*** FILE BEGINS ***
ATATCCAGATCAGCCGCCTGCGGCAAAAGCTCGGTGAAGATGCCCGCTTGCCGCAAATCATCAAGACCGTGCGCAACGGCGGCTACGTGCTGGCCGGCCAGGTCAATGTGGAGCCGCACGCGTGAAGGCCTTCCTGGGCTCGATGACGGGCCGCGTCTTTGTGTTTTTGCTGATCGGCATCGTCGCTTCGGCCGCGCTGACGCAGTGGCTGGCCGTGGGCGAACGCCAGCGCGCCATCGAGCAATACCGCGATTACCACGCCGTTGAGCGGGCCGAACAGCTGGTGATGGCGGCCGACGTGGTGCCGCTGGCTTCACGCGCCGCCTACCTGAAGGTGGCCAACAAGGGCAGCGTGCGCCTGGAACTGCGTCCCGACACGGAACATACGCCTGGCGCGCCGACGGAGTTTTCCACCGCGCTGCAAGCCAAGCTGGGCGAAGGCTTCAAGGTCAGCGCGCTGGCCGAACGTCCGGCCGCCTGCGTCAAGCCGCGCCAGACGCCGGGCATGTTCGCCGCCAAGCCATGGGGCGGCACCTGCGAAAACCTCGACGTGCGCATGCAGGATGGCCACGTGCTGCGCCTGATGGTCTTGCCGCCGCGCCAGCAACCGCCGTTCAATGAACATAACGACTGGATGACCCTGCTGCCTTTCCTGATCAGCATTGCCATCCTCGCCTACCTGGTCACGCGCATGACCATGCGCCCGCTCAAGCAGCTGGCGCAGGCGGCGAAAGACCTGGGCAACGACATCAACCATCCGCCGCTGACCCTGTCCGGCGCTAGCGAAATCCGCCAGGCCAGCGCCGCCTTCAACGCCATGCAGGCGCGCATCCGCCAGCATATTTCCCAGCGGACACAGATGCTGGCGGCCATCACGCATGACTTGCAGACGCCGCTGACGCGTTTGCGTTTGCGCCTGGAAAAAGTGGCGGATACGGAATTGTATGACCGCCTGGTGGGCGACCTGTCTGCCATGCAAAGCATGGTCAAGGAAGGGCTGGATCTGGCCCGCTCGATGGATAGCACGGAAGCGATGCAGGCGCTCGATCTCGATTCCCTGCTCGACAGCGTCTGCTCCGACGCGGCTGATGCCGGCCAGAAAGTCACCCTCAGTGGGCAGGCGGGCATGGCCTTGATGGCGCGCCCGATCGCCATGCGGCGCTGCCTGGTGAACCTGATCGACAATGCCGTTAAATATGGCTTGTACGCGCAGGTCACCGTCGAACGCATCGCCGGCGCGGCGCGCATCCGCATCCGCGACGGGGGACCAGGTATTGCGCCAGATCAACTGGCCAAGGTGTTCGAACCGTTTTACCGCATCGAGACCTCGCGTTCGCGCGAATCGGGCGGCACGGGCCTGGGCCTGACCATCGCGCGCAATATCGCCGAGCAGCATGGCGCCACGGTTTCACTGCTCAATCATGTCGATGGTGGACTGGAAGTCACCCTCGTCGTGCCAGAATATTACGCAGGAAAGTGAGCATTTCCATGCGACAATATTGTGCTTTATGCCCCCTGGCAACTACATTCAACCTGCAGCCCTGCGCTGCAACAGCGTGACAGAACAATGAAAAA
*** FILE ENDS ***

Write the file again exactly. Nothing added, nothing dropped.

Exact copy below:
ATATCCAGATCAGCCGCCTGCGGCAAAAGCTCGGTGAAGATGCCCGCTTGCCGCAAATCATCAAGACCGTGCGCAACGGCGGCTACGTGCTGGCCGGCCAGGTCAATGTGGAGCCGCACGCGTGAAGGCCTTCCTGGGCTCGATGACGGGCCGCGTCTTTGTGTTTTTGCTGATCGGCATCGTCGCTTCGGCCGCGCTGACGCAGTGGCTGGCCGTGGGCGAACGCCAGCGCGCCATCGAGCAATACCGCGATTACCACGCCGTTGAGCGGGCCGAACAGCTGGTGATGGCGGCCGACGTGGTGCCGCTGGCTTCACGCGCCGCCTACCTGAAGGTGGCCAACAAGGGCAGCGTGCGCCTGGAACTGCGTCCCGACACGGAACATACGCCTGGCGCGCCGACGGAGTTTTCCACCGCGCTGCAAGCCAAGCTGGGCGAAGGCTTCAAGGTCAGCGCGCTGGCCGAACGTCCGGCCGCCTGCGTCAAGCCGCGCCAGACGCCGGGCATGTTCGCCGCCAAGCCATGGGGCGGCACCTGCGAAAACCTCGACGTGCGCATGCAGGATGGCCACGTGCTGCGCCTGATGGTCTTGCCGCCGCGCCAGCAACCGCCGTTCAATGAACATAACGACTGGATGACCCTGCTGCCTTTCCTGATCAGCATTGCCATCCTCGCCTACCTGGTCACGCGCATGACCATGCGCCCGCTCAAGCAGCTGGCGCAGGCGGCGAAAGACCTGGGCAACGACATCAACCATCCGCCGCTGACCCTGTCCGGCGCTAGCGAAATCCGCCAGGCCAGCGCCGCCTTCAACGCCATGCAGGCGCGCATCCGCCAGCATATTTCCCAGCGGACACAGATGCTGGCGGCCATCACGCATGACTTGCAGACGCCGCTGACGCGTTTGCGTTTGCGCCTGGAAAAAGTGGCGGATACGGAATTGTATGACCGCCTGGTGGGCGACCTGTCTGCCATGCAAAGCATGGTCAAGGAAGGGCTGGATCTGGCCCGCTCGATGGATAGCACGGAAGCGATGCAGGCGCTCGATCTCGATTCCCTGCTCGACAGCGTCTGCTCCGACGCGGCTGATGCCGGCCAGAAAGTCACCCTCAGTGGGCAGGCGGGCATGGCCTTGATGGCGCGCCCGATCGCCATGCGGCGCTGCCTGGTGAACCTGATCGACAATGCCGTTAAATATGGCTTGTACGCGCAGGTCACCGTCGAACGCATCGCCGGCGCGGCGCGCATCCGCATCCGCGACGGGGGACCAGGTATTGCGCCAGATCAACTGGCCAAGGTGTTCGAACCGTTTTACCGCATCGAGACCTCGCGTTCGCGCGAATCGGGCGGCACGGGCCTGGGCCTGACCATCGCGCGCAATATCGCCGAGCAGCATGGCGCCACGGTTTCACTGCTCAATCATGTCGATGGTGGACTGGAAGTCACCCTCGTCGTGCCAGAATATTACGCAGGAAAGTGAGCATTTCCATGCGACAATATTGTGCTTTATGCCCCCTGGCAACTACATTCAACCTGCAGCCCTGCGCTGCAACAGCGTGACAGAACAATGAAAAA